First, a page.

Another study conducted in 2009 investigated the presence and level of pesticide residues in khat samples collected from various parts of Ethiopia [27]. The khat samples had pp'-DDT concentrations ranging from 141.2 to 973.0 pg/kg. Maximum concentrations were found between 240 and 1200 times the European Union maximum recommended levels for DDT in food (vegetables 10 pg/kg, and cereals 50 pg/kg).

In conclusion. It is clear that most of khat samples tested in this study are contaminated by at least one pesticide which may contribute to possible health problems among chronic khat chewers. Pesticides may lead to pathologic changes in oral cavity and as well may induce production of reactive oxygen species and free radicals. Further study is needed to understand the possible effect of pesticides in chronic khat users.


Creation a governmental program to design regulations for permanent monitoring and control of using pesticide in agriculture. We recommend routine pesticides screening regimens to be performed on regular periods to monitor control and minimize uncontrolled pesticides usage in agriculture.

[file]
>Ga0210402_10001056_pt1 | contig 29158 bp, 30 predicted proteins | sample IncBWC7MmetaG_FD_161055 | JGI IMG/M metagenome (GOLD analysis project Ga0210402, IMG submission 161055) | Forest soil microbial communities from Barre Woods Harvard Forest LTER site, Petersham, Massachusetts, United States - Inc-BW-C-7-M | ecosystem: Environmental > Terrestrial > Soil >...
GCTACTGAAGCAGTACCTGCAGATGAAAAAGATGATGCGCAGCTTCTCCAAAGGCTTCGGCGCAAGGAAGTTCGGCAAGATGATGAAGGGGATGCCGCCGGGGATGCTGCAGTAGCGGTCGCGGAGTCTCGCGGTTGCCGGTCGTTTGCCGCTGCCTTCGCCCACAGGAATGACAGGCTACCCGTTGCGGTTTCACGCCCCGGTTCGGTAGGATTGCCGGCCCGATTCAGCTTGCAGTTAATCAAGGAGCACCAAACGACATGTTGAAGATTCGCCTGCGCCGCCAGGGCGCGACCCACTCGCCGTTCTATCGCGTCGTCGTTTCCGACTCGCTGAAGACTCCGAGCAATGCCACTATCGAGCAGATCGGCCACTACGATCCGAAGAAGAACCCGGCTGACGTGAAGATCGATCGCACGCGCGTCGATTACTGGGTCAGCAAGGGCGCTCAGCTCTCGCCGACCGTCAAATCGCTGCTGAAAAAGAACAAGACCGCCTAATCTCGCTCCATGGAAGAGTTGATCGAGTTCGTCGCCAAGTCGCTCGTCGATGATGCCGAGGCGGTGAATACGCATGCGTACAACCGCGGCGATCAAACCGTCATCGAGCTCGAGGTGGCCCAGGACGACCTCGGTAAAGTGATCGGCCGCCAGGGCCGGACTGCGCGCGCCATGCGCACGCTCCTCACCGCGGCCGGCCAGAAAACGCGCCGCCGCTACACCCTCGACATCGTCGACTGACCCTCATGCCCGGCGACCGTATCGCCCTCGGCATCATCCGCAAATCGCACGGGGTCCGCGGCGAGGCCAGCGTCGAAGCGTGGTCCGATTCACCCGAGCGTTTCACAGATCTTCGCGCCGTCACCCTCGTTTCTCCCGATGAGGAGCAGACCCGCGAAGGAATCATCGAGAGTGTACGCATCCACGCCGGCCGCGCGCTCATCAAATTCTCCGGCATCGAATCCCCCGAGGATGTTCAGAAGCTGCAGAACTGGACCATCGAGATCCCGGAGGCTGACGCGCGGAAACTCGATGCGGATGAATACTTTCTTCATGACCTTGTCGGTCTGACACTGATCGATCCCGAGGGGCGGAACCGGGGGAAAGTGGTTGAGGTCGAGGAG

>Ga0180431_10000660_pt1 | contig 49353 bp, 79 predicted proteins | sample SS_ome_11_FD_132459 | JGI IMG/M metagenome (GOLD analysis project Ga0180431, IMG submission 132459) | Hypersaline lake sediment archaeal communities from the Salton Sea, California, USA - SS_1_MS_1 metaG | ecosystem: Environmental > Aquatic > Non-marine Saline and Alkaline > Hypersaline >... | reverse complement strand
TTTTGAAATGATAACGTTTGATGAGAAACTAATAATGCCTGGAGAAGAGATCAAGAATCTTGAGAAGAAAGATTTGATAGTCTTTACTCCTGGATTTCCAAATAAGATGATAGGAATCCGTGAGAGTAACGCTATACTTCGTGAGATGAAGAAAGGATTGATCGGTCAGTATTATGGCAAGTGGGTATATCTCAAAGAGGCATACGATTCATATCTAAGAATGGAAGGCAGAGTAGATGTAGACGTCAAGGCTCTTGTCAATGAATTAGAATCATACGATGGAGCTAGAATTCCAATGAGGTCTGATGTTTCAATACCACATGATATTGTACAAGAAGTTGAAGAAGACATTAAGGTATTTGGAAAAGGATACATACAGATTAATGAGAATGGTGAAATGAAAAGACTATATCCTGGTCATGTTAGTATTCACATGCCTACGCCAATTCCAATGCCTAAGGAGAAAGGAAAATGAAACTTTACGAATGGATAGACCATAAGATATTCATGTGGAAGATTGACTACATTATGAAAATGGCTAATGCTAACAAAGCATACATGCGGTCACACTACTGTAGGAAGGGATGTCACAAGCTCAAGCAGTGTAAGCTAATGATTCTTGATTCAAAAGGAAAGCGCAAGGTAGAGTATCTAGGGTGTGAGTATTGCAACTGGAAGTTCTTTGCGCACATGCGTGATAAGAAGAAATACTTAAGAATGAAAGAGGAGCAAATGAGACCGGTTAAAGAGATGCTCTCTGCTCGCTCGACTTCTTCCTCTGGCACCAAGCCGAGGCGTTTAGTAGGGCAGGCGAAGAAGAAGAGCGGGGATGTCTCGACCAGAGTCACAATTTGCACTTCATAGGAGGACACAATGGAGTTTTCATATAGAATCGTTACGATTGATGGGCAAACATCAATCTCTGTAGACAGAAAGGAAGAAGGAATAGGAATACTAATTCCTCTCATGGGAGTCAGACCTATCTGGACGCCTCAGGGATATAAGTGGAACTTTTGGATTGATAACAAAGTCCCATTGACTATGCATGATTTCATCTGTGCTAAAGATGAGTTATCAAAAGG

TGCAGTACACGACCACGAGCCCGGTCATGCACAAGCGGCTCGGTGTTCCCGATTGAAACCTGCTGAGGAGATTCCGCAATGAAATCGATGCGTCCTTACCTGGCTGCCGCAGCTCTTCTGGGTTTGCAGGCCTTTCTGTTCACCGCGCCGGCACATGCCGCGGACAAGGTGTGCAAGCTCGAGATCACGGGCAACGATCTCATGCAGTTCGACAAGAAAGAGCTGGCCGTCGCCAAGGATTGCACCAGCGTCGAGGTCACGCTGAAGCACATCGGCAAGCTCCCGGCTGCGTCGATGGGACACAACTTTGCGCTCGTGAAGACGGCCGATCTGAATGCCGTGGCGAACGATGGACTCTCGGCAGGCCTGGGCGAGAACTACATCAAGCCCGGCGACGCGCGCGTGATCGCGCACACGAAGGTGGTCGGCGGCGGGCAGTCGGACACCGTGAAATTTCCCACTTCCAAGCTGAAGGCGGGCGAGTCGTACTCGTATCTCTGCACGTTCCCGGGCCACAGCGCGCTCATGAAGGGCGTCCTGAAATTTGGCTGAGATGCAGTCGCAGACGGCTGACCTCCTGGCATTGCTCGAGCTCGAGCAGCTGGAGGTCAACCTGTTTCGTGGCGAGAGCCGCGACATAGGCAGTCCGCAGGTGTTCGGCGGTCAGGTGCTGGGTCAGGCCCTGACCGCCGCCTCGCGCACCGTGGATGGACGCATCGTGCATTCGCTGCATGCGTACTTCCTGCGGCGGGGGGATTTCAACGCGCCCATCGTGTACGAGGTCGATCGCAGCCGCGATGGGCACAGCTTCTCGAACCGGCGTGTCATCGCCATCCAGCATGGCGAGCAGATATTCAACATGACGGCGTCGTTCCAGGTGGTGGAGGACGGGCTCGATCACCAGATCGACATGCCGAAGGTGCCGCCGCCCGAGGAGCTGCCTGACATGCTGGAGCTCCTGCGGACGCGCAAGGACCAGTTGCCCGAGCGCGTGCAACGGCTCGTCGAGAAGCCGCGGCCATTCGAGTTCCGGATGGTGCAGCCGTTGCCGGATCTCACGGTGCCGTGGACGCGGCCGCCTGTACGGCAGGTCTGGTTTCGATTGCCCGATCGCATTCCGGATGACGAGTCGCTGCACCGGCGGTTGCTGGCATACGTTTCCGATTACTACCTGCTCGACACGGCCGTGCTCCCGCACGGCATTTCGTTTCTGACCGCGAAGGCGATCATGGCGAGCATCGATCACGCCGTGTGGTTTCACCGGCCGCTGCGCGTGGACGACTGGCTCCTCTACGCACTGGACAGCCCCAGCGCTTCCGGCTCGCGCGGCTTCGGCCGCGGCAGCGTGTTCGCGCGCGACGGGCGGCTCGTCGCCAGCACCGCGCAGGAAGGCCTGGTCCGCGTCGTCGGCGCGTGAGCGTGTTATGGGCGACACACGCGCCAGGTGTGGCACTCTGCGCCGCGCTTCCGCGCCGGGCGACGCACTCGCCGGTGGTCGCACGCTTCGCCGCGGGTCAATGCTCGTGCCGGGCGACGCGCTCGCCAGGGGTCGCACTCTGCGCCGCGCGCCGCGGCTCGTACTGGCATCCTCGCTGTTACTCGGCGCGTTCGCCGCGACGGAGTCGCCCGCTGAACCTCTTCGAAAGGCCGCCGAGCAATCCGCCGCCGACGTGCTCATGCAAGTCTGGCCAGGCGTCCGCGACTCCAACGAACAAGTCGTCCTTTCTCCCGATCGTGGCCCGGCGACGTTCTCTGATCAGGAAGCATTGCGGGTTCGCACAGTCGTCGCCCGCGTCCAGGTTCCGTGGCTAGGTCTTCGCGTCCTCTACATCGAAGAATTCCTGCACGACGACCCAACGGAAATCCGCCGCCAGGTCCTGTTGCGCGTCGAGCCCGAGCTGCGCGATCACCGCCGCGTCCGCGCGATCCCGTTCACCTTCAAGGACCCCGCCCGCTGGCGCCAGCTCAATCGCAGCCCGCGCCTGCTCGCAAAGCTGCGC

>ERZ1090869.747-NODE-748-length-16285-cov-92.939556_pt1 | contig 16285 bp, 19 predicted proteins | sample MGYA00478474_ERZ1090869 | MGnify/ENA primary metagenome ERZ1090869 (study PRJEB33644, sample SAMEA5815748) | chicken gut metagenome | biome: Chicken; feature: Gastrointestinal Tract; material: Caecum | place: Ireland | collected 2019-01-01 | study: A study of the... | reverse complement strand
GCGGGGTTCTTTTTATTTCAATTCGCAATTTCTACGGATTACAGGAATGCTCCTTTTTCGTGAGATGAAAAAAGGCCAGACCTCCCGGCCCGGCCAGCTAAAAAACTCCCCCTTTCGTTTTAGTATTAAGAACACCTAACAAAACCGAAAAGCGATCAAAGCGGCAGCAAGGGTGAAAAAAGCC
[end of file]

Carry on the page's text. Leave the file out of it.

This work was financially supported by a grant (no. 1008 / 2012) from Substance Abuse Research Center (SARC), Jazan University, KSA.


[1] Hassan, N.A., A.A. Gunaid, I.M. Murray-Lyon, 2007. Khat (Catha edulis): health aspects of khat chewing. East Med Health J, 13(3): 706-718.

[2] Bempah, C.K. and A.K. Donkor, 2011. Pesticide residues in fruits at the market level in Accra Metropolis, Ghana, a preliminary study. Environmental Monitoring Assessment, 175: 551-561.

[3] Corkery, J.M., F. Schifano, S. Oyefeso, A.H. Ghodse, T. Tonia, V. Naidoo, et al., 2011. "Bundle of fun" or "bunch of problems"? Case series of khat-related deaths in UK. Drugs Educ Prev Policy, 18: 408-425.

[4] Osman, F.A. and M. Soderback, 2011. Perceptions of the use of khat among Somali immigrants living in Swedish society. Scand J Public Health, 39(2): 212-219.

[5] Kalix, P. and O. Braenden, 1985. Pharmacological aspects of the chewing of khat leaves. Pharmacol Rev, 37(2): 149-64.

[6] Al'Absi, M., M. Nakajima, A. Dokam, A. Sameai, M. Alsoofi, N. Saem Khalil, et al., 2014. Concurrent tobacco and khat use is associated with blunted cardiovascular stress response and enhanced negative mood: a cross-sectional investigation. Hum Psychopharmacol, 29(4): 307-315.

[7] Bempah, C.K., A. Buah-Kwofie, E. Enimil, B. Blewu, and G. Agyei-Martey, 2012. Residues of organochlorine pesticides in vegetables marketed in Greater Accra, Region of Ghana. Food Control, 25: 537-542.

[8] WHO., 1992. "Our planet, our health. Report of the WHO Commission on Health and Environment. " Geneva, Switzerland: World Health Organization.